And party time fits them well. After all, Khan was originally a would-be protégé of Mike Mariconda of garage punk hepcats the Raunch Hands. Both the Hands and Khan present unrefined schlock, to be sure. But it's showmanship at its finest, going for the type of stage show Khan envisions as its most pure, born of the frantic early days of rock 'n' soul in the 1950s and early '60s. Road-tested by a guy born to Indian parents and raised in Canada who launched his career and is now based in Berlin, this is also music fully at home in our own raucous time.
An expression of Los Angeles' rich cultural melting pot, Ozomatli grew from a loose collective supporting the transformation of an old building into a community center as part of a labor dispute 13 years ago. That generous, familial spirit infuses this horn-driven octet, offering a combination dance party/celebration of the human spirit.
Drawing on disparate backgrounds, Ozomatli blends hip-hop, jazz-funk, Latin roots, and rock, powered by SuperBall bounce vibrating from soulful world-roots fusions to dance-floor infernos that can even find band members leading a conga line through the audience. They scored a major-label deal for their second album, Embrace the Chaos, which, ironically and to the band's detriment, came out on September 11, 2001. Perhaps unsurprisingly, Middle Eastern tones join the mix on their 2004 follow-up, Street Signs.
For 2007's Don't Mess With the Dragon, the group's latest studio project, Ozomatli employs pop producer KC Porter (Boyz II Men, Ricky Martin) to forge a furiously dance-friendly sound that's so frenetic and pulsing as to be almost oppressive — like a loud talker in a jazz bar. That said, the tracks are fine fodder for the footloose live show whose electricity rivals the Vegas strip at night.
Their home country wobbled on the brink of economic collapse in 1982, when these besotted Irish punk traditionalists came together in London. These days, Ireland's doing OK, thank you very much, and it's our own internally plundered homeland that could use a stiff drink. And when better to drown your recessionary sorrows than during the Pogues' rare South Florida appearance? The magnificently dissipated (and dentally challenged) frontman Shane McGowan, who returned to the fold in 2001 after a decade-long, alcohol-related hiatus, still plays Keith Richards to talented bandmates Spider Stacy and Patrick Chevron. (The latter rejoined the band last year after a 2007 throat-cancer scare). Expect material ranging from their 1985 masterpiece, Rum, Sodomy & the Lash, to 1993's excellent Waiting for Herb, which was released during McGowan's absence but holds up just fine.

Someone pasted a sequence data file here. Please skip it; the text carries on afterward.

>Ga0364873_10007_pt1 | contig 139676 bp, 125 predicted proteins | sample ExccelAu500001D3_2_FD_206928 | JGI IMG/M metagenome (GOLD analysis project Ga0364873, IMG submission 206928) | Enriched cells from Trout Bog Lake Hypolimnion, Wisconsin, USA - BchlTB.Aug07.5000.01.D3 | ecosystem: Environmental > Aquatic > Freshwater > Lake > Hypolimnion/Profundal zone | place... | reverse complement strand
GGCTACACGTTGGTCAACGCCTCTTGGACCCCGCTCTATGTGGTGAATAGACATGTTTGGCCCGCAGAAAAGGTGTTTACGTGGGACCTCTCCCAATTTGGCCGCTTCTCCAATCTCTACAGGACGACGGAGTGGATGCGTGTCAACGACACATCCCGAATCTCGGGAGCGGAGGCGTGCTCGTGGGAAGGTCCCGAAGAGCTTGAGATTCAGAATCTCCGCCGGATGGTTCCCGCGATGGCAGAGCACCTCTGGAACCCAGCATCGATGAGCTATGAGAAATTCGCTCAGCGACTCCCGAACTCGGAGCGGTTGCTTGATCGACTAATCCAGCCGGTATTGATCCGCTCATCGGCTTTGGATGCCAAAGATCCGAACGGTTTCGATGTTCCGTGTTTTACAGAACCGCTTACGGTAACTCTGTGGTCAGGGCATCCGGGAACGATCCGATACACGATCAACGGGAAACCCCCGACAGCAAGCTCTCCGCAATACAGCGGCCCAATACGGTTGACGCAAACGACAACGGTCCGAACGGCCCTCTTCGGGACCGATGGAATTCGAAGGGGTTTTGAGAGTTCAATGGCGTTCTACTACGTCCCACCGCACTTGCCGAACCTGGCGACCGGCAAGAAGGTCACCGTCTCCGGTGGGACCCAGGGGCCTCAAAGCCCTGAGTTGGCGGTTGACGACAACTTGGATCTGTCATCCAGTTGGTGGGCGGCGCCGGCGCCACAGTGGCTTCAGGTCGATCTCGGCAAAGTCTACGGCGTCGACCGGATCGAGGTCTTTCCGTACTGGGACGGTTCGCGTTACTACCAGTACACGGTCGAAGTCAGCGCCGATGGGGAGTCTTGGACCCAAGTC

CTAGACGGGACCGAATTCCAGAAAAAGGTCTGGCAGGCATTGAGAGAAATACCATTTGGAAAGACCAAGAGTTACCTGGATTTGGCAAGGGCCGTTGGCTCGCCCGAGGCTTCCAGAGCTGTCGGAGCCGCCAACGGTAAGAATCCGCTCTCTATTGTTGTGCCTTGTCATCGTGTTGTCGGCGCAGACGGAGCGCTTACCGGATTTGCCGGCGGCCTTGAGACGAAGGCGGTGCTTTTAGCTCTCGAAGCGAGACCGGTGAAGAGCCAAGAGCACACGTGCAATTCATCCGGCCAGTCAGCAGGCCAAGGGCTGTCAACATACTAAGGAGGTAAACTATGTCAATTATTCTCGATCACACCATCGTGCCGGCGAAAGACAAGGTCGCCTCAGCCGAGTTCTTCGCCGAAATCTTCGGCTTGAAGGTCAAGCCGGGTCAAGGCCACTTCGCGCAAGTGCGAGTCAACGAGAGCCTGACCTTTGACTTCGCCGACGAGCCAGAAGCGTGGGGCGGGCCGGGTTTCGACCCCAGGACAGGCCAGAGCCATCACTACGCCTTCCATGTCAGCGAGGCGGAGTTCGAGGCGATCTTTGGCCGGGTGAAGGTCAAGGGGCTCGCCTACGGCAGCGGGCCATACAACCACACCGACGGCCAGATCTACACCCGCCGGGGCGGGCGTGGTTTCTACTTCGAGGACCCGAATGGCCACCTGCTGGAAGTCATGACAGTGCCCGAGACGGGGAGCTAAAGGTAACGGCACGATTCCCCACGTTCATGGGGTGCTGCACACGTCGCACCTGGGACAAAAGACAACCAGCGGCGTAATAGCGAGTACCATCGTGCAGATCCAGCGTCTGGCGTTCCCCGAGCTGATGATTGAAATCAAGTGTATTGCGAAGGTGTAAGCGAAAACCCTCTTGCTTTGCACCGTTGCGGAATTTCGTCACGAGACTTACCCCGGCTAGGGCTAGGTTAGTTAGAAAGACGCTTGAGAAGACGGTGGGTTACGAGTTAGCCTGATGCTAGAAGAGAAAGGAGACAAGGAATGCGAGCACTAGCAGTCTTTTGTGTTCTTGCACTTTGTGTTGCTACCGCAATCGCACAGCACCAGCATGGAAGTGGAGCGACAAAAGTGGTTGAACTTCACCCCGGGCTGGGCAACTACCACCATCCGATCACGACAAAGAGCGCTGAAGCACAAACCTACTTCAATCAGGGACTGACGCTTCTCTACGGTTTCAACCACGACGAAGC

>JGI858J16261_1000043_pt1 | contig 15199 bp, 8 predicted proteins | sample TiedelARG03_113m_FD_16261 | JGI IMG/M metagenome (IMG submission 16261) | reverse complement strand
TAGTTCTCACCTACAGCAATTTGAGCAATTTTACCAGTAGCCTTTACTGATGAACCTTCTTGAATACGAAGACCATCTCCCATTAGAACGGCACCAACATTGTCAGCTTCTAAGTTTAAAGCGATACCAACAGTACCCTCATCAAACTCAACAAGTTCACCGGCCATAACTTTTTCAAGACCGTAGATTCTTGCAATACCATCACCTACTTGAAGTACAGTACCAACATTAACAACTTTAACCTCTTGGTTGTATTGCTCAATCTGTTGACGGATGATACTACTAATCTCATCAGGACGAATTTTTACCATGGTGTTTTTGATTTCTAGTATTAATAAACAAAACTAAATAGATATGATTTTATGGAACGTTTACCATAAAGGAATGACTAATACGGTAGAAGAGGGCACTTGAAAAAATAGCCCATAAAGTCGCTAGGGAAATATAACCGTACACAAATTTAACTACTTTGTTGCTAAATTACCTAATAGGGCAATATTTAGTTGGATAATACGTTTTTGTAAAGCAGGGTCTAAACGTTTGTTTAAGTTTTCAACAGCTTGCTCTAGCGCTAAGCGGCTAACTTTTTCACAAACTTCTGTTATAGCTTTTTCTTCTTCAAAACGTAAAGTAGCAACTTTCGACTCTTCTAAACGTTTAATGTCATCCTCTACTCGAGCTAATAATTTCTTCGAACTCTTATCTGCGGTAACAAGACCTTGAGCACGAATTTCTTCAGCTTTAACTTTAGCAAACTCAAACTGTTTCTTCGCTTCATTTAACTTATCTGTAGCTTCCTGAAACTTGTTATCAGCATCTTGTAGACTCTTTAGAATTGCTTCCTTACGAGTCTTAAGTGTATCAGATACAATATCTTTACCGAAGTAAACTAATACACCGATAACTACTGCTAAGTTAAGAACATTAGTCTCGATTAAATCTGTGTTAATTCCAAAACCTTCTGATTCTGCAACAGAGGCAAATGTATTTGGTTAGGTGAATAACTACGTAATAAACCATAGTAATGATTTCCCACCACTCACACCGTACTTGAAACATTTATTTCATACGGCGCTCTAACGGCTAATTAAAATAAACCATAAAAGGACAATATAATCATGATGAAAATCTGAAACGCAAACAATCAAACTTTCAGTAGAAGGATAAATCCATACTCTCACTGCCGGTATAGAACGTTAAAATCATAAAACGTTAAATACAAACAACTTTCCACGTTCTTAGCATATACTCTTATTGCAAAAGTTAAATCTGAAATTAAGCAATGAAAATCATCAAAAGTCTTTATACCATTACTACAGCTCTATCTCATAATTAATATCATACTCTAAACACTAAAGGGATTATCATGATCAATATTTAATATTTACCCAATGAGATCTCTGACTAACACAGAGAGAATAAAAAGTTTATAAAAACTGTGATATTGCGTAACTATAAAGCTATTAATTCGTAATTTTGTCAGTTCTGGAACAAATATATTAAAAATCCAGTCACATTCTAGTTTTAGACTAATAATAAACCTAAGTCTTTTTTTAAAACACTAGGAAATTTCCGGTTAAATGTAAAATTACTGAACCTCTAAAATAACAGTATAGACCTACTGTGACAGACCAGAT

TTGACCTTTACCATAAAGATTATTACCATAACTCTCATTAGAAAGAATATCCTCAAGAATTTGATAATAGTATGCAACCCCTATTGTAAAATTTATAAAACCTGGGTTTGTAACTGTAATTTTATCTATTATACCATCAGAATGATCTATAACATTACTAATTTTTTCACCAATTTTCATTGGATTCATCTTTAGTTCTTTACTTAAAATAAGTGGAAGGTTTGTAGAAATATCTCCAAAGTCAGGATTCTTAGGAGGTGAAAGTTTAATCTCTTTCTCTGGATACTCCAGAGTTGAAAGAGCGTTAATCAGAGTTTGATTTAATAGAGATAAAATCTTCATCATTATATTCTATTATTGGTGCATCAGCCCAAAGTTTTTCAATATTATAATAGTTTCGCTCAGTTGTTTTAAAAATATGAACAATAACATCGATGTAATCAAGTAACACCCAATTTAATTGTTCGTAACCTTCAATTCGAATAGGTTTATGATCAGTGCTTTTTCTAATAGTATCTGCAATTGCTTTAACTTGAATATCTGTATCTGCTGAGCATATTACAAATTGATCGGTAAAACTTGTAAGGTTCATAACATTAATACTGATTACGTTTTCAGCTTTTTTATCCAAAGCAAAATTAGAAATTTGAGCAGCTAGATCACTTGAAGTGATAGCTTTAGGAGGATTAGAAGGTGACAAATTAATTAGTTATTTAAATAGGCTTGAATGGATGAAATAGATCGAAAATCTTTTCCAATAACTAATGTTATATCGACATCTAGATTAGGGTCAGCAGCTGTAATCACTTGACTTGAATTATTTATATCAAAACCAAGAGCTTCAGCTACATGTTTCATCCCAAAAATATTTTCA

Sunday, March 8
Tokyo Police Club
With only two of the 11 tracks on Tokyo Police Club's brilliant 2007 full-length debut, Elephant Shell, crossing the three-minute mark, this Canadian quartet offers the ideal soundtrack for our attention-impaired age. The twitchy dance rock of the group's much-lauded EP, A Lesson in Crime, has given way to poignantly nervous future pop on its follow-up. The musical statements, however, are just as terse, tense, and taut. Although it's not always clear exactly what vocalist/bassist David Monks is going on about, the anxiety and melancholy with which he, guitarist Josh Hooks, keyboardist Graham Wright, and drummer Greg Alsop inject their brief boppers are undeniable. Exquisitely bittersweet melodies pair with bubbly beats that strike strategically at your dancing bone. If you have trouble imagining what it would sound like if Ben Gibbard covered the Ramones while held prisoner in a penal colony in space, get out and catch this foursome from the future.
Old Modest Mouse fans like to pit themselves against the Johnny-come-latelies (specifically, those who joined the bandwagon circa Johnny Marr's arrival), but the old rules about selling out don't apply here. Although there is a certain disparity between the band's humble K Records roots and contracting the guitarist from a legendary group like the Smiths, Modest Mouse's deliciously bitter core has remained intact through the group's 15 years. Isaac Brock's sarcastic bark and trademark bent guitars perfectly offset that new upbeat sound that crept in with 2004's "Float On." All Smiles' Jim Fairchild will take Marr's place for this tour, which bodes well: The happier Modest Mouse's music sounds, the more deranged it actually feels.